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Error Handling with Middleware

Error handling, along with unit testing and security, is one of those topics that, while super important, you hardly see anyone talking about it or taking it seriously. It is often completely ignored in applications or is not a well-designed process.

The common approaches

Most of the articles about error handling talks about 4 approaches:

  • Throw exceptions;
  • Return null;
  • Result class;
  • Either monad.

They all have their pros and cons that can be summarized in a few sentences.

Starting with Throwing exceptions, the main advantage is probably that it's the standard modus operandi adopted by most popular OOP languages today, although being able to stop the code before it's too late is an amazing feature. The main downside: you end up with lots of try/catch blocks on your code if you are willing to and can deal with the exceptions.

Returning null is the quickest method, but it fills your code with "if !== null" everywhere. If that does not bother you, great! You can stop reading the article here. 🙃

The Result class is somewhat considered by many as an optimized approach. As the name suggests, it carries the result of an operation. You usually use an "isSuccess()" method to make sure the value you are going to transmit is or is not a failure. FMPOV, it's a returning null that carries error messages as well. Still too many ifs for my taste.

Last, the Either monad. It consists on returning Right (good) and Left (bad) results. It came from functional programming, so it must be a blessing, right? (no pun intended). Your code ends up with lines such as "if (usernameOrError.isLeft())". I kid you not. The code is covered with that and it's not even to speed things up. It is the perfect blend of the disadvantages of the other methods. The reason this is not considered an anti-pattern is beyond me. 🤡

Only if we could improve Throwing exceptions so that we don't end up with tons of try/catch blocks in our controllers...

The solution

After searching on Google, I was glad to find out that I wasn't the first one to ask that question. The actual useful articles are dated to 2 years ago. Astonishing. We have been dealing with errors the wrong way for a long long time. 😰

Here at, we use PHP on ours APIs. Luckily, the HTTP microframework we decided to use (Slim4) supports Error Middlwares. Therefore creating an implementation was a piece of cake, take a look on the next snippet.

First thing you see is an "isStaff()" method. Nothing outstanding here, the code decides if the access is coming from our trusted networks, so we can decide how much info to show in the error response later.

Then comes to the fun part. We use Clean Architecture and DDD on our APIs, therefore our exceptions classes will vary depending on which layer threw the exception.

We know for a fact that most of the exceptions will come from the Infrastructure cause it's the layer we have the least control of. Thus, the standard $responseCode will be 500 as it was not the user's fault (line 32).

Value Objects and Entities live at the Domain layer on our APIs. In that layer, guess what, only exceptions of the DomainException type is thrown. 😁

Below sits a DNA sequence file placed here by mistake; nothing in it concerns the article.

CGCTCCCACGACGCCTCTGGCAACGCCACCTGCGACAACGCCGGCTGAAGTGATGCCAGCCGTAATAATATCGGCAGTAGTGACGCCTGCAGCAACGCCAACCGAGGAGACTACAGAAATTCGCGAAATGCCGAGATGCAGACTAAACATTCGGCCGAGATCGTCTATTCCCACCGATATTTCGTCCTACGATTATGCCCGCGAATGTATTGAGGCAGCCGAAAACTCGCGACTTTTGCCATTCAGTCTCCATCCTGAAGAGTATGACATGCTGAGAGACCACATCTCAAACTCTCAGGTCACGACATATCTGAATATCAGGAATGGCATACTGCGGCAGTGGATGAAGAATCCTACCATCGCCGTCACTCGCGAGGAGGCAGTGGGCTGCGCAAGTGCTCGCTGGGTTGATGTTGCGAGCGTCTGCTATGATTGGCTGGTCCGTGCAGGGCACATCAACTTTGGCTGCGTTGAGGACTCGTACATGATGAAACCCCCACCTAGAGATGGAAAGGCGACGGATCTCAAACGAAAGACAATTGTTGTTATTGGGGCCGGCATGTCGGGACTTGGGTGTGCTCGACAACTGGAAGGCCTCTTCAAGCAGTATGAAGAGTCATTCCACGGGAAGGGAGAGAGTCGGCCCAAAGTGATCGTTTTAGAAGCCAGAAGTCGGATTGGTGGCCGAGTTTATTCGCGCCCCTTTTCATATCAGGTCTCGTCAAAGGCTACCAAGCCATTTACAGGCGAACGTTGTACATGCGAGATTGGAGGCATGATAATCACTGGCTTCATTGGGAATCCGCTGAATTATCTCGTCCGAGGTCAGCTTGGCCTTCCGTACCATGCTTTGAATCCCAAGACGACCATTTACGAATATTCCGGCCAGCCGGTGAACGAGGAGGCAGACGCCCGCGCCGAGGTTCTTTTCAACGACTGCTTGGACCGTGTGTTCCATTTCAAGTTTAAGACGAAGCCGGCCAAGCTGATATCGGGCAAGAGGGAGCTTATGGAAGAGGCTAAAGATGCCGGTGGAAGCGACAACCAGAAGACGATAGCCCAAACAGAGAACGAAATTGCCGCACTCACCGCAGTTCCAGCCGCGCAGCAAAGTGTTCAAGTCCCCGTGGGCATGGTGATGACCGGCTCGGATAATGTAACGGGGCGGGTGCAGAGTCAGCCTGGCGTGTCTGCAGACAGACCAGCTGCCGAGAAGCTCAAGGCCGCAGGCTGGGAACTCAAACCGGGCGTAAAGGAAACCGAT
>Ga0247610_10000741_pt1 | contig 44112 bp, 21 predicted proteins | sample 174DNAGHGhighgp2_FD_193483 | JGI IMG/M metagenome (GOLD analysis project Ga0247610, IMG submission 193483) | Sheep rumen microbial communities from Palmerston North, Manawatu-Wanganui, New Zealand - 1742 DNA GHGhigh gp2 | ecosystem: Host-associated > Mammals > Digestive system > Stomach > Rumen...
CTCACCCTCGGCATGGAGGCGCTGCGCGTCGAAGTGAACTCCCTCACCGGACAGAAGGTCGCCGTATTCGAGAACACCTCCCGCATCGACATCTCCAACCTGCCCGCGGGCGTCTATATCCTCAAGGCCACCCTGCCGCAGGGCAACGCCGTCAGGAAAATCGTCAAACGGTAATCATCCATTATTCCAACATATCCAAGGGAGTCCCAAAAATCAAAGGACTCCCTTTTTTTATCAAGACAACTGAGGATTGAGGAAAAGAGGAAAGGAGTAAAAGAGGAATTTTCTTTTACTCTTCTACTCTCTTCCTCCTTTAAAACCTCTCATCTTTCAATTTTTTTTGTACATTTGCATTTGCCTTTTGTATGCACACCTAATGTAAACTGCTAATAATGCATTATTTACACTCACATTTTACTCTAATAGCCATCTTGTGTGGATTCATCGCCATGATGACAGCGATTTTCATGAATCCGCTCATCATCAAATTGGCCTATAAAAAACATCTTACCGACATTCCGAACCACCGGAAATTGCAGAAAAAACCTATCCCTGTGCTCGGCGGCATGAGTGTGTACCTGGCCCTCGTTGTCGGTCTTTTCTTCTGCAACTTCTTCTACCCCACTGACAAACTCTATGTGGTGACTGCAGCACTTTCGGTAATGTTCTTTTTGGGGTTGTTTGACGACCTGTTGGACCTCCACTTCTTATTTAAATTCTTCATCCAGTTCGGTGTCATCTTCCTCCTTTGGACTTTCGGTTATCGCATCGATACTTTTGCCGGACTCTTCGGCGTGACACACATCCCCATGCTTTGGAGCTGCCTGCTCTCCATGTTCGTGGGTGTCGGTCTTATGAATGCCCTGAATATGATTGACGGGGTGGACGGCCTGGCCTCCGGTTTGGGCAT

Throwing exceptions be like...
Oh, we are throwing now... ok ok.

Right of the bat, we convert the user input into Value Objects on the controllers. If you're not familiar with Clean Architecture, the controllers lives at the Presentation layer. Therefore if the user sent the wrong info, a DomainException will be thrown.

The controllers will also check if the required parameters were sent and throw BadMethodCallExceptions if not. That will indicate the user forgot to sent a required param.

In both cases we're dealing with a bad request cause it's either missing a param or the param is invalid. That's exactly why we set the $responseCode to 400 when the Error Handler Middleware is dealing with these kinds of exceptions (line 37).

With that approach, we didn't have to use a single try/catch block in the API controllers. They are still on the API, just not everywhere. 🧐

Where are the try/catch blocks?

Most, if not all of the try/catch blocks lives on our Infrastructure layer. That's because when the API receives the outputs from external sources such as databases and external APIs, it'll also try to convert them into Value Objects or Entities. Everything on the APIs are objects with strict validation rules thanks to DDD.

If the VOs/Entities creation process fails, the API received an unexpected output. There we'll have a try/catch block to try to deal with the exception, say attempt a second source, add the request into a queue or whatever is possible to mitigate the error, when it's possible.

When it's not possible to deal with the exception, the try/catch block will then convert the DomainException into a more suitable exception. Not disclosing too much, but enough so that anyone that reads have an idea of what could be going on.

There is more!

This approach's magic does not stop there. We also decide how much info we will provide to the user during the error (check line 43), avoiding accidentally leaking too much information to the public.

If the access came from the trusted networks, we can provide a full disclosure which speeds the debugging. There is also an error_log method to log the exceptions and all its details so we don't need to reproduce the issue in order to debug it.

You can continue expanding on that. You could send the exception to an e-mail, to Slack, to an Elasticsearch cluster. The sky is the limit. There is even an API which we use the Error Handler Middleware to translate the exception message. 🇧🇷